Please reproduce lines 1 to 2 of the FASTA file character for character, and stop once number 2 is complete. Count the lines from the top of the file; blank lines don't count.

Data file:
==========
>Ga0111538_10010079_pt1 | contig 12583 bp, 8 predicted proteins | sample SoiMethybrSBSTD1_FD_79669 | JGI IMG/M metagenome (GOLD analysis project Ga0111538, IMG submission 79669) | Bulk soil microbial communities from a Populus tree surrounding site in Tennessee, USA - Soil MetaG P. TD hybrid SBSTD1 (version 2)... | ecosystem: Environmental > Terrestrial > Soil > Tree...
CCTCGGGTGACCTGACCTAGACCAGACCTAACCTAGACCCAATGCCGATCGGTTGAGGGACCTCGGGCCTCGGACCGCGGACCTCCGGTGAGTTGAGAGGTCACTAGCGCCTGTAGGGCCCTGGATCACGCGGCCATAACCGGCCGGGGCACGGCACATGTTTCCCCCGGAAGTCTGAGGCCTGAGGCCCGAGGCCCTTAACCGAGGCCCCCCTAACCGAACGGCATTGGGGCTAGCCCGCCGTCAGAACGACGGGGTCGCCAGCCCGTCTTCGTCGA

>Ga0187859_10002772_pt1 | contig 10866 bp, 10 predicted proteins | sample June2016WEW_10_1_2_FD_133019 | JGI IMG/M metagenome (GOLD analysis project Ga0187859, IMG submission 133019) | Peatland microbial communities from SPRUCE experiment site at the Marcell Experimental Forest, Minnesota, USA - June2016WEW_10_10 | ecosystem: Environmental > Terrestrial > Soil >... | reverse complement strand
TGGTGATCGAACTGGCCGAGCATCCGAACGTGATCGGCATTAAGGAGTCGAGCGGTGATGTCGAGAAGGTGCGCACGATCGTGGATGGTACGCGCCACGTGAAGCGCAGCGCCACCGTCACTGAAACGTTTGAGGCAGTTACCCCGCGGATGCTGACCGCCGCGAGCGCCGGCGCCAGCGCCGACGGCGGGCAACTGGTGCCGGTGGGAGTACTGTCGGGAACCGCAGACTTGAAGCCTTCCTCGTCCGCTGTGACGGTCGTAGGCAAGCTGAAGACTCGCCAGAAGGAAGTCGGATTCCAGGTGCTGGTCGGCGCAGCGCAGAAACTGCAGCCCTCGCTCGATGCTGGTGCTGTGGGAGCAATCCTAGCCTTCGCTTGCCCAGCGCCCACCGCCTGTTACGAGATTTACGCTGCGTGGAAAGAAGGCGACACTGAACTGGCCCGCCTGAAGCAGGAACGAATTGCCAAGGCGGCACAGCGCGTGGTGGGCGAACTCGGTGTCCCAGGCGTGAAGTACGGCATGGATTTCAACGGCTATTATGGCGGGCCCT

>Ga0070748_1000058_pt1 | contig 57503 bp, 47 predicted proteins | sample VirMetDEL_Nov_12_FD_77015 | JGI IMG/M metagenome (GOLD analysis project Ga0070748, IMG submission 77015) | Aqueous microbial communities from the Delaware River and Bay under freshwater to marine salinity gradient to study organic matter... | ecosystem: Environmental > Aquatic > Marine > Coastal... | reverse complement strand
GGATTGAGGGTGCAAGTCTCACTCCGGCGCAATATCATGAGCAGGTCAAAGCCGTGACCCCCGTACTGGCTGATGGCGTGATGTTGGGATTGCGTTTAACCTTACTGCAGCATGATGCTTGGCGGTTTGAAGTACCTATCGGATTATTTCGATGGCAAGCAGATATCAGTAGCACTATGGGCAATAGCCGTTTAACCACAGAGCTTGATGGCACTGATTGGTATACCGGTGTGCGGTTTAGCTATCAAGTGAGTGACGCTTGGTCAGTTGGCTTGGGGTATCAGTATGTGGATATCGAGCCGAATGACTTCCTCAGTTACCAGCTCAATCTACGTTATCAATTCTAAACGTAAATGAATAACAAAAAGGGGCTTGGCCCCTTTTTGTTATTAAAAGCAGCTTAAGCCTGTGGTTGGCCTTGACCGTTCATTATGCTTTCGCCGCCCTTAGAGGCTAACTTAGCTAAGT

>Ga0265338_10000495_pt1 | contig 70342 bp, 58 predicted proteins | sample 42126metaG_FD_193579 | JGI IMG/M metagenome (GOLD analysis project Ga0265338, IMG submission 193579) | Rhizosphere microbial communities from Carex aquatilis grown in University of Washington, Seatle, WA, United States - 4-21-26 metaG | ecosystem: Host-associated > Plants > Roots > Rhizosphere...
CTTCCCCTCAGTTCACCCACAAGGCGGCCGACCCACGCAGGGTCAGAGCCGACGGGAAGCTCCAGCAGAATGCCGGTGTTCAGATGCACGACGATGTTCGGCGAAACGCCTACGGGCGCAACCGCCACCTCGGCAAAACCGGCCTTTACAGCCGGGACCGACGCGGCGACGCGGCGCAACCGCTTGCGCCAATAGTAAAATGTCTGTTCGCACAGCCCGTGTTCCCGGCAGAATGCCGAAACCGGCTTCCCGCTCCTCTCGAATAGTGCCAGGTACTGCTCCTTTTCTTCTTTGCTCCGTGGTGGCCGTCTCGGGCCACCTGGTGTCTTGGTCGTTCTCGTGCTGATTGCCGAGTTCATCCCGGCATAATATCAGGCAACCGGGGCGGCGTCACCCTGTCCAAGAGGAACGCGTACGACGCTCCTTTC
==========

>Ga0111538_10010079_pt1 | contig 12583 bp, 8 predicted proteins | sample SoiMethybrSBSTD1_FD_79669 | JGI IMG/M metagenome (GOLD analysis project Ga0111538, IMG submission 79669) | Bulk soil microbial communities from a Populus tree surrounding site in Tennessee, USA - Soil MetaG P. TD hybrid SBSTD1 (version 2)... | ecosystem: Environmental > Terrestrial > Soil > Tree...
CCTCGGGTGACCTGACCTAGACCAGACCTAACCTAGACCCAATGCCGATCGGTTGAGGGACCTCGGGCCTCGGACCGCGGACCTCCGGTGAGTTGAGAGGTCACTAGCGCCTGTAGGGCCCTGGATCACGCGGCCATAACCGGCCGGGGCACGGCACATGTTTCCCCCGGAAGTCTGAGGCCTGAGGCCCGAGGCCCTTAACCGAGGCCCCCCTAACCGAACGGCATTGGGGCTAGCCCGCCGTCAGAACGACGGGGTCGCCAGCCCGTCTTCGTCGA